The photo ID provisions of the Pennsylvania voter ID law ‘violate the
fundamental right to vote,’ the judge wrote, but he found no evidence
it sought to intentionally disenfranchise Democratic voters.
By Warren Richey
WASHINGTON — A Pennsylvania judge on Friday struck down a key portion
of the state’s voter ID law and permanently enjoined officials from
enforcing the election-day requirement that voters show ID before
being allowed to cast a ballot.
Commonwealth Court Judge Bernard McGinley said the state’s voter ID
Law was intended to provide free and liberal access to an ID for those
who lacked the requisite identification.
Instead of free and easy access, the judge said, state officials
created a burdensome and confusing regime that resulted in de facto
disenfranchisement of qualified Pennsylvania voters.
“This Court holds that the photo ID provisions of the Voter ID Law
violate the fundamental right to vote and unnecessarily burden the
hundreds of thousands of electors who lack compliant photo ID,” Judge
McGinley wrote in his 50-page opinion.
The judge said he found no evidence that the voter ID law was passed
by Pennsylvania’s Republican-majority legislature with the intention
of disenfranchising certain voters who might be more inclined to vote
for Democratic candidates.
Critics of the law cited comments reportedly made by the House
majority leader that the voter ID requirement would allow Mitt Romney
to carry Pennsylvania over Barak Obama in the 2012 presidential race.
(Mr. Obama won Pennsylvania on his way to reelection in November
“There is little dispute that the burdens of the Voter ID Law imposes
weigh most heavily on the most vulnerable members of society,” the
judge said. But he said such a disproportionate impact was not enough
to prove a violation of the Constitution’s Equal Protection Clause.
Challengers to the law must also present evidence of purposeful
discrimination, the judge said. “The Court has been presented with and
finds no evidence of such purposeful discrimination,” McGinley said.
Critics of the law praised Judge McGinley’s decision as a safeguard to
the democratic process.
“This ruling is a monumental victory for those who believe that in a
democracy elections should be free, fair, and accessible to all
people,” Penda Hair of the Advancement Project, a civil rights
organization based in Washington and Los Angeles, said in a statement.
“Hundreds of thousands of Pennsylvania citizens who lack one of the
limited forms of acceptable photo ID can now cast their ballots
without burdensome obstacles,” she added.
The Advancement Project, the American Civil Liberties Union of
Pennsylvania, the Public Interest Law Center in Philadelphia, and the
Washington law firm Arnold & Porter filed suit challenging
Pennsylvania’s Voter ID Law.
They charged that it threatened to disenfranchise low-income and
elderly voters who did not have the required ID and lacked the means
to obtain it.
Various experts estimated that between 320,000 to 1.3 million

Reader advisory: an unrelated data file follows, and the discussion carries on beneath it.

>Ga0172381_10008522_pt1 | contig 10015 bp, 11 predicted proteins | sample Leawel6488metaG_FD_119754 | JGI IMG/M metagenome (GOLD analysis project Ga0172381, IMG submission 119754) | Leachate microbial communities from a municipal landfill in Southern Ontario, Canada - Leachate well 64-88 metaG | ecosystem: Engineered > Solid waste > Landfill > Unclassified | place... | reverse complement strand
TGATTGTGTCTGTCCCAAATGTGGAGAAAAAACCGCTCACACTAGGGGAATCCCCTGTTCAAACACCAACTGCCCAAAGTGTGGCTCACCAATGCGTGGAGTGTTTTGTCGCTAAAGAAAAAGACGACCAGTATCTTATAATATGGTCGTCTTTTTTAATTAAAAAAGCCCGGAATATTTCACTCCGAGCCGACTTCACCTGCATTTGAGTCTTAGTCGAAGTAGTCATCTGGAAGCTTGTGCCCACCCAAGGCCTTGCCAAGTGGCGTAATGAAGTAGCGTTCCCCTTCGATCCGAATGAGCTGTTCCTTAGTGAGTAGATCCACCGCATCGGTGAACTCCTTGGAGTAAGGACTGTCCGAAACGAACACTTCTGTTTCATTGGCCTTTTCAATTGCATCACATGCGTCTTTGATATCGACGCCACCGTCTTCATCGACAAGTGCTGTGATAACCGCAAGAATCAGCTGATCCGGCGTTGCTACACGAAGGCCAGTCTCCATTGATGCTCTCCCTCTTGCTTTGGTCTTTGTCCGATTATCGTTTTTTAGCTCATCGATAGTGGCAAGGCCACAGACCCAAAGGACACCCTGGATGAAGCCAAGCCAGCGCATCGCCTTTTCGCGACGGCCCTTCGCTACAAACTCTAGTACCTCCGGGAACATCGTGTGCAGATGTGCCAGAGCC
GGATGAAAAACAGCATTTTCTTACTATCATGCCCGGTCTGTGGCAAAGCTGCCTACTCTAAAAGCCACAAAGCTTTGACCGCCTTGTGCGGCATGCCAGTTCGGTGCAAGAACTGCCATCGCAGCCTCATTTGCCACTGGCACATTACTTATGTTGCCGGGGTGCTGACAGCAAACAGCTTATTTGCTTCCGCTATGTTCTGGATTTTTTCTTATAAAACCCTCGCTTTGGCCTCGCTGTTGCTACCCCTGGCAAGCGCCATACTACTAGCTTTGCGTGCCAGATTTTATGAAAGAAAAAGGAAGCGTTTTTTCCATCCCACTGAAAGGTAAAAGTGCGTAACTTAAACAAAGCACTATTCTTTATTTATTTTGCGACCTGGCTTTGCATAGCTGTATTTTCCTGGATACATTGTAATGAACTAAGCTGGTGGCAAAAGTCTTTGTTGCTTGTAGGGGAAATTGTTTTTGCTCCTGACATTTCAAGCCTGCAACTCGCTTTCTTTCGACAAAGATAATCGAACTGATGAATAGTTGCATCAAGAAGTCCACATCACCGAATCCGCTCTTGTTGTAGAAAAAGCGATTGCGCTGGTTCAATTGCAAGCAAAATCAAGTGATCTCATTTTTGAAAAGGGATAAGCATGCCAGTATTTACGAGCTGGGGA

Pennsylvania voters were without required photo IDs. The Voter ID Law
mandated that the state would provide “liberal access” to anyone
Judge McGinley said the state failed to provide “liberal access.”
“As a constitutional prerequisite, any voter ID law must contain a
mechanism for ensuring liberal access to compliant photo IDs so that
the requirement of photo ID does not disenfranchise valid voters,” the
But the resulting mechanism to provide free ID was too burdensome, the
“In the majority of its applications, the Voter ID Law renders
Pennsylvania’s fundamental right to vote so difficult to exercise as
to cause de facto disenfranchisement,” he said.
Despite the large number of citizens lacking ID, officials had
distributed only 17,000 IDs for voting, he said. The judge added that
for many citizens — those lacking a driver’s license — obtaining an ID
to vote would be a substantial ordeal.
Pennsylvania has 71 offices where such IDs are issued, five of them in
Philadelphia. But there are no such offices in 9 counties, and the
offices in 13 counties are only open two days a week, the judge said.
McGinley also noted that Pennsylvania officials had failed to show any
evidence of a problem with voter fraud that would justify the new law.
He said that offering those without a photo ID a chance to cast a
provisional ballot did not save the statute because provisional
ballots are only available to prospective voters who are deemed to be
The judge said it was “difficult, if not impossible” to prove one’s
“Voting laws are designed to assure a free and fair election; the
Voter ID Law does not further this goal,” Judge McGinley wrote.
“Further, a substantial threat still exists to the franchise of
hundreds of thousands of registered electors, and uncounted qualified
He said the threat was continuing more than a year after the initial
litigation despite efforts by Pennsylvania officials to educate voters
and provide compliant ID to those who lack it.
The judge said his injunction blocking the Voter ID Law would preserve
the integrity of Pennsylvania elections. “By contrast, denying the
requested relief would only add to the chaos in implementation and
inaccurate messaging that has ensued since the statute’s enactment,”